Emancipating Cliveden Project

After over a decade of discovery, research, and dedicated community participation, Cliveden tells the intriguing stories America’s past through the interpretive project Emancipating Cliveden.

Beginning in 1994, research of The Chew Family Papers (over 230,000 documents) related to enslaved Africans and servants at Cliveden and Chew family owned plantations throughout Pennsylvania, Maryland, and Delaware, has inspired this enormous project that has in effect rewritten history in historic Germantown. The interpretive planning began with Cliveden staff members and volunteers, working with Cliveden’s Heritage Education Committee, researching the voluminous collection of papers, which were a gift from Chew family members and are currently owned by the Historical Society of Pennsylvania.

Funding from the Heritage Philadelphia Program of The Pew Center for Arts & Heritage has provided support for the Emancipating Cliveden project, which includes a new multimedia orientation exhibition titled Life, Liberty & the Pursuit of Happiness?, incorporating previously unseen images and documents.

Cliveden’s mission is to engage neighbors by the site’s unique history and help build vibrant communities in Greater Germantown. The project content is grounded in the exploration of slavery and its ongoing impact for all Americans. The historical facts and modern perspectives weave American stories of privilege, oppression, independence, slavery, race, the struggle for freedom and the tensions between democratic ideals and capitalist principles. Emancipating Cliveden is about telling the whole story in ways that allow visitors to question their assumptions about American history by examining its many contradictions.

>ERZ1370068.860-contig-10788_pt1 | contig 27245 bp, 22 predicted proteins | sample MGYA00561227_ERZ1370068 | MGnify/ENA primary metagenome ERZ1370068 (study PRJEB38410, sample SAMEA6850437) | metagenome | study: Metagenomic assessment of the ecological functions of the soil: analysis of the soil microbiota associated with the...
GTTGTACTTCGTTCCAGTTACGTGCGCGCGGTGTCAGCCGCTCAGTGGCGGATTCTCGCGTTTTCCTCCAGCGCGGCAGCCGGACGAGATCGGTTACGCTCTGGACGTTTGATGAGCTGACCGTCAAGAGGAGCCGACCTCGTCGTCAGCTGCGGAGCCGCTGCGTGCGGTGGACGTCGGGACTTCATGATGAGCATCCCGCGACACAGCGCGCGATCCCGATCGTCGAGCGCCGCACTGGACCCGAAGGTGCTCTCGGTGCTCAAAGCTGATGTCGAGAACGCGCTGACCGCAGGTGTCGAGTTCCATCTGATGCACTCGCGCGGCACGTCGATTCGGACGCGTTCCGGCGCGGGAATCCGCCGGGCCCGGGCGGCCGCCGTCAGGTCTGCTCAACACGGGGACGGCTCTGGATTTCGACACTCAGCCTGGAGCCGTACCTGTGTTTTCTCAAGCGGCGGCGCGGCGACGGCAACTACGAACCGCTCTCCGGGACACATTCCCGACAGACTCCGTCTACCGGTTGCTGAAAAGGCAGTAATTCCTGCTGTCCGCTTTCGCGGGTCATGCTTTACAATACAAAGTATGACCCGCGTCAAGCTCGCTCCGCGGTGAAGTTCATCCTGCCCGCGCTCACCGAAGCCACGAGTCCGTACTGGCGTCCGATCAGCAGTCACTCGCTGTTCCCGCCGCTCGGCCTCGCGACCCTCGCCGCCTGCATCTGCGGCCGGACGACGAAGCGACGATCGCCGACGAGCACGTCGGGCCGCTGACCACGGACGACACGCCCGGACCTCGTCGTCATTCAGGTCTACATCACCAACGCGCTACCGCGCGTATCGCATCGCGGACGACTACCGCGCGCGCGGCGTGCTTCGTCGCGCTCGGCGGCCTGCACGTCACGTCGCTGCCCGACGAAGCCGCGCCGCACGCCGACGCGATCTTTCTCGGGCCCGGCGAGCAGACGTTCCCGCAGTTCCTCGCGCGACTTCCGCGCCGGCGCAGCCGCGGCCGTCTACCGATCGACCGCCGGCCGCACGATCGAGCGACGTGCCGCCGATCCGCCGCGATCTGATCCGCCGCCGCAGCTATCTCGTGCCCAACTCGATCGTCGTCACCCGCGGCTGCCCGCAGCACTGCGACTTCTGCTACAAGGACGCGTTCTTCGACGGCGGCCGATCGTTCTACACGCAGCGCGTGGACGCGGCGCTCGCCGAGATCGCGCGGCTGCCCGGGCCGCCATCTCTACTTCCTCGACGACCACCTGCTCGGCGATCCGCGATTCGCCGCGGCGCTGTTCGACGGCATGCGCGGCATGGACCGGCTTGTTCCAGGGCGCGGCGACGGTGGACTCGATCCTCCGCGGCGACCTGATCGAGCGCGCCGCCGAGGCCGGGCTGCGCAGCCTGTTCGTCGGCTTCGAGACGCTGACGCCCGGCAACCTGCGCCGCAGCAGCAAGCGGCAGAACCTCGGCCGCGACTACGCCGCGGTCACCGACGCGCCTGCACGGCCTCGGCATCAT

Emancipating Cliveden is made possible by the dedication of many, and among the most valuable contributors is the late Dr. Edward Robinson. Over the past few years Dr. Robinson contributed much of his time, talent and wisdom. His experience and support helped teach Cliveden staff ways to avoid “shame and blame” so that the stories of individuals would showcase “empowerment” and “active agency”, rather than property.
Among Dr. Robinson’s final ways of supporting Cliveden was to offer his voice as one of the most significant characters, James Smith, in Cliveden’s film. James Smith was born enslaved, bought his freedom, and continued to live and work at Cliveden with Anne Sophia Penn Chew until his death in 1871.

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